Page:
Submitted by Bob Burton on
Internal documents from the global drug company Eli Lilly reveal that it trained its sales force to avoid discussing the diabetes risk from Zyprexa, a drug used to treat schizophrenia and bipolar disorder. After research revealed that some patients gained weight and had high blood sugar levels that presented an increased risk of diabetes, an internal company sales document stated that "we believe it is essential to weaken this link to neutralize the diabetes/hyperglycemia issue. ... Neutralizing any concern from our customers will be essential to the future growth of Zyprexa in the marketplace," reports Bloomberg. The document came to light during court proceedings in Alaska. In 2002, the drug's sales force was advised, "We will NOT proactively address the diabetes concern. ... The competition wins if we are distracted into talking about diabetes."
Pani113 replied on Permalink
Why Should They
If they patient gained weight it will be blamed on that and no one will think twice. This society #1 never questions that weight gain is anything but the "fault" of the individual, #2 never looks beyond the scarlet O of obesity. Weight gain, as you said, presents an increased risk. That means in any population, when weight gain shows up, diabetes goes up. But that in itself does not prove causation. It could be there is something that causes both weight gain and metabolic change. Weight gain could be a marker rather than and underlying cause. But try tell that to sheeple! This whole hyped up obesity epidemic and the stigma surrounding it serves the power-elite in so many ways. Being a scapegoat for any and all health problems is just one of them. But, as I said, try telling that to sheeple!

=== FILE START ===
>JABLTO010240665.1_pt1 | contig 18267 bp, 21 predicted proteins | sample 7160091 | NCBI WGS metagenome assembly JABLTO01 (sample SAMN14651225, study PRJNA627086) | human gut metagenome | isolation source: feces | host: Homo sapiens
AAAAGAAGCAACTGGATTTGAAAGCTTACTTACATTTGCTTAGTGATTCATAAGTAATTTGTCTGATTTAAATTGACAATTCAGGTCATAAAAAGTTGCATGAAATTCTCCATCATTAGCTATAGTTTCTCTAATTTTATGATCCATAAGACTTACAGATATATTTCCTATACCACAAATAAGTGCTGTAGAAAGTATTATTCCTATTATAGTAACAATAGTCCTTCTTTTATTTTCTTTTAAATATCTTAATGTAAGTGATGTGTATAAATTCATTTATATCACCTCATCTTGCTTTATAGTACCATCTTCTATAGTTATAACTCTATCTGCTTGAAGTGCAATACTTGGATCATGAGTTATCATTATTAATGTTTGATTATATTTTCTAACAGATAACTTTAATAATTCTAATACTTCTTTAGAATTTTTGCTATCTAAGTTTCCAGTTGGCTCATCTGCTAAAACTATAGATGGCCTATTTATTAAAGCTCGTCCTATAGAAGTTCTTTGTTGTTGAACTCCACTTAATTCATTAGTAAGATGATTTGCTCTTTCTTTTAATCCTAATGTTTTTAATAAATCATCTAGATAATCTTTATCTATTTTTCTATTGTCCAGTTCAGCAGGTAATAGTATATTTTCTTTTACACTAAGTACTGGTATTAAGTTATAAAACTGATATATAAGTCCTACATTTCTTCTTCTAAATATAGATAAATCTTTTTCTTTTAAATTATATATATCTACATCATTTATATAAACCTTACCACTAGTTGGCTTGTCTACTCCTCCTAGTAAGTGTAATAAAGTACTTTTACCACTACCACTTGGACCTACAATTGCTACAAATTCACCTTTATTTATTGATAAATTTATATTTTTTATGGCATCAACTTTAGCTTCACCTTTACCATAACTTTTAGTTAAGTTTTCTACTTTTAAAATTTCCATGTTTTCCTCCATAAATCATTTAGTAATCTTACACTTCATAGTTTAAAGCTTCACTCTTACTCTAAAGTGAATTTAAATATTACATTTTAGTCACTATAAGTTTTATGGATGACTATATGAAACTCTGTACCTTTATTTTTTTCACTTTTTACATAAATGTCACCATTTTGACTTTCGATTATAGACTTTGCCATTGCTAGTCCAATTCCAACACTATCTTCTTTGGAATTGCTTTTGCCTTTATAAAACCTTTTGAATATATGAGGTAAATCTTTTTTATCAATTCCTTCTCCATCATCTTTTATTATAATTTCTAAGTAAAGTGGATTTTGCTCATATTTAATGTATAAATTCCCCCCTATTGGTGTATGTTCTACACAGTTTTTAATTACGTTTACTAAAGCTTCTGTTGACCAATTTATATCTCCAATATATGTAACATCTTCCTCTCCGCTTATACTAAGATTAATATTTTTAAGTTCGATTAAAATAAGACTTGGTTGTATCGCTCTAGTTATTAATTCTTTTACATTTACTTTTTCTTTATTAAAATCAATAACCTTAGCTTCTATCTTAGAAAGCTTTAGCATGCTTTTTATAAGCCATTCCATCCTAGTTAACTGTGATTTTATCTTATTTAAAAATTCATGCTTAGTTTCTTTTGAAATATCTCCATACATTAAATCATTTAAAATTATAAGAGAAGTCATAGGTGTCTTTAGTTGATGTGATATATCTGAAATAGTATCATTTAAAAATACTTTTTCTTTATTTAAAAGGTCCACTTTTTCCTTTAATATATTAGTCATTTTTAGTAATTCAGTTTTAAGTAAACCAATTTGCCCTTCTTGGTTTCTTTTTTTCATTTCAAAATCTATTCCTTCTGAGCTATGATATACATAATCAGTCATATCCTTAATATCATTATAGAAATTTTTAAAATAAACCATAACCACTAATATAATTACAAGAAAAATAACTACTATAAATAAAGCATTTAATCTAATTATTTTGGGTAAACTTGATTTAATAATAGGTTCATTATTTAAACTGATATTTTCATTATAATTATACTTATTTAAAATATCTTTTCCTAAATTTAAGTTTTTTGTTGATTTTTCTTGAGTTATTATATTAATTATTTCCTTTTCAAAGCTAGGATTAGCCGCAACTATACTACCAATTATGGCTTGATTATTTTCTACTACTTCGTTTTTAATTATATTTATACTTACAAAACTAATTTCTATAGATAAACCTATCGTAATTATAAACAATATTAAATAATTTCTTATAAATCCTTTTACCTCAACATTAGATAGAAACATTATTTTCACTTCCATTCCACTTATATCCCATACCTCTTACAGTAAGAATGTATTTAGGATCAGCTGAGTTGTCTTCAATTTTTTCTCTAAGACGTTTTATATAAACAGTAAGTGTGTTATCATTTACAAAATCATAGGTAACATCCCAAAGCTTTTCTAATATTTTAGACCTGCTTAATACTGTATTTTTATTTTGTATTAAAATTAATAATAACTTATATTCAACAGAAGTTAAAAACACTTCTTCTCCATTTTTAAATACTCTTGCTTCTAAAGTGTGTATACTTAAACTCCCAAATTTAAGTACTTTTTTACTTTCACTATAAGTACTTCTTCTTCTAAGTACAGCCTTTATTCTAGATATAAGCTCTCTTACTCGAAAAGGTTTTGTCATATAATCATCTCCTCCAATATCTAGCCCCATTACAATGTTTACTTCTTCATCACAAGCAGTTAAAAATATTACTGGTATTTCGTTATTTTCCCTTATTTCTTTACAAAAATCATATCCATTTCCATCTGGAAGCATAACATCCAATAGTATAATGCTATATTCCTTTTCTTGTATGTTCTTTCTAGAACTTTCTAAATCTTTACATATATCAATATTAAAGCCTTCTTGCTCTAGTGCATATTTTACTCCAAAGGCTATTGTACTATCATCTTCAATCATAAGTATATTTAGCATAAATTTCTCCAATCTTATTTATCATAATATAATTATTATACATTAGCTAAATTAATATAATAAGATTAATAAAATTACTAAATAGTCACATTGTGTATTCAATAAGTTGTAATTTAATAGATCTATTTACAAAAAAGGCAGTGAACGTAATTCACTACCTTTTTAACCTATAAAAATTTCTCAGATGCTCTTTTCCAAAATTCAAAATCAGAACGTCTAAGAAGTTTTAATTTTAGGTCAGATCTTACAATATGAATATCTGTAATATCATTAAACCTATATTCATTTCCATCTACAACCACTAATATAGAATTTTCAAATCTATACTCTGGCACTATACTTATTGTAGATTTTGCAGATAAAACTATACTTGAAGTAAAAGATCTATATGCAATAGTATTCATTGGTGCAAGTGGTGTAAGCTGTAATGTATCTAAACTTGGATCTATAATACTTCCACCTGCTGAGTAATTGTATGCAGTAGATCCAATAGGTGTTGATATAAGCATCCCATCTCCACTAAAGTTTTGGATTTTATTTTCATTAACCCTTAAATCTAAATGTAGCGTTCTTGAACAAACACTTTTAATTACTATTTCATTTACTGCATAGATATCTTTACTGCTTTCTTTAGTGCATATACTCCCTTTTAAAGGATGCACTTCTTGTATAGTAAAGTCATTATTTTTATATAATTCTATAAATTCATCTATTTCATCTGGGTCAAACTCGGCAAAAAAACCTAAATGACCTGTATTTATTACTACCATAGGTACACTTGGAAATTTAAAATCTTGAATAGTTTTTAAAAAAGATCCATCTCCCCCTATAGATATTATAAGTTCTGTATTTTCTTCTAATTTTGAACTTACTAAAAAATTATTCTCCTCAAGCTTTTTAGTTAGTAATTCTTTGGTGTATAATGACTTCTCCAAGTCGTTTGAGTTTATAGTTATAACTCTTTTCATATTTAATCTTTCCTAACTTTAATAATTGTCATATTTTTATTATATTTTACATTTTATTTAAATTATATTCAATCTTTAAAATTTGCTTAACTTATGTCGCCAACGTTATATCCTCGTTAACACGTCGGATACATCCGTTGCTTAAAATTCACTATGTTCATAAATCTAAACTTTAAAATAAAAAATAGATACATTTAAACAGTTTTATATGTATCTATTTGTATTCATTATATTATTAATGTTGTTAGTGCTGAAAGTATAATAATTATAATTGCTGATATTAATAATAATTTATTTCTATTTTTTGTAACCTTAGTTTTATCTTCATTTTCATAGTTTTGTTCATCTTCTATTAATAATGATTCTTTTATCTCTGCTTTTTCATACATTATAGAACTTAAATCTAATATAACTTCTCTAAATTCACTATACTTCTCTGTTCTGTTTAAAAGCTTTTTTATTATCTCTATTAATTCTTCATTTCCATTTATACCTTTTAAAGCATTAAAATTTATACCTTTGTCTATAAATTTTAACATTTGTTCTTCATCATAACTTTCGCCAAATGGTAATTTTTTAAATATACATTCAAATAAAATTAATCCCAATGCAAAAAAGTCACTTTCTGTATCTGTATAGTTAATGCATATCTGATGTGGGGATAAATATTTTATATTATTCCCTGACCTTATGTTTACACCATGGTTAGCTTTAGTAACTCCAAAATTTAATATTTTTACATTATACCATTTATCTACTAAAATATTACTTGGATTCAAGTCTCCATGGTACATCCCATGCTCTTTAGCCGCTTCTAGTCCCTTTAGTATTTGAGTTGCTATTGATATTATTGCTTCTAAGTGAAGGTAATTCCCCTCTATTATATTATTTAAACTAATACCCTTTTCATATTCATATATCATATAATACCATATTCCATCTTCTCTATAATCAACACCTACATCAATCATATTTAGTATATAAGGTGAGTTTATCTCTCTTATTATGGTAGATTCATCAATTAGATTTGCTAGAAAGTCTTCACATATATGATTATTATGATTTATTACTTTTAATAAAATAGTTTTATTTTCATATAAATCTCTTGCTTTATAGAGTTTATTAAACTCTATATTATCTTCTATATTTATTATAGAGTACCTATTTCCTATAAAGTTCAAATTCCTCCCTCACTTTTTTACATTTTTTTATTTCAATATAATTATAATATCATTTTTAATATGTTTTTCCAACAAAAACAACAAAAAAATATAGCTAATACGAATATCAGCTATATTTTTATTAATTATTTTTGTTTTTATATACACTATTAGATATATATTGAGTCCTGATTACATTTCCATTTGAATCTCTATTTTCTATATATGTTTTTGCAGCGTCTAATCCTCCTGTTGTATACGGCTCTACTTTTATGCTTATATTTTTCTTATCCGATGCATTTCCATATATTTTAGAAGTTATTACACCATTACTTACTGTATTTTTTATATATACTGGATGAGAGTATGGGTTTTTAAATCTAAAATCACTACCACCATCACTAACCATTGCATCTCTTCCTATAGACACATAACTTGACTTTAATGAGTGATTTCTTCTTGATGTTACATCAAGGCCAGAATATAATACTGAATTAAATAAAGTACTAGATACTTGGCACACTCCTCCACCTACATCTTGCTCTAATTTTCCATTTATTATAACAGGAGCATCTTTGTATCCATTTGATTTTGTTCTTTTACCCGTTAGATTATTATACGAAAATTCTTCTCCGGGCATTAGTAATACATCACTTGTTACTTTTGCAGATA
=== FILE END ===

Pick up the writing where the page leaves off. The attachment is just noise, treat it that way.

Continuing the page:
Sheldon Rampton replied on Permalink
Nutrition and exercise are among the "underlying causes"
This argument reminds me a bit of the old "itchy lung" hypothesis that tobacco industry apologists used to circulate in their attempt to dispute the link between smoking and lung cancer. They argued that smoking itself didn't cause the cancers; rather, there was some other undefined "third factor" that caused them, and this third factor somehow also made people more inclined to smoke.
In the case of weight and diabetes, of course, the causation isn't quite as simple as "gaining weight causes diabetes." Diabetes itself makes weight gain more likely, so in that sense, "diabetes causes weight gain." Moreover, there are clearly other factors that cause both weight gain AND diabetes. Genetics, for example, is one such factor. (as, for example, in the [http://diabetes.niddk.nih.gov/dm/pubs/pima/obesity/obesity.htm Pima Indians]). Eating lots of chocolate chip cookies would be another factor that obviously causes both weight gain and increased risk of diabetes.
What's clear, however, is that body weight is determined IN PART by individual behavior, and that changes in behavior that reduce body weight will also reduce the risk of diabetes.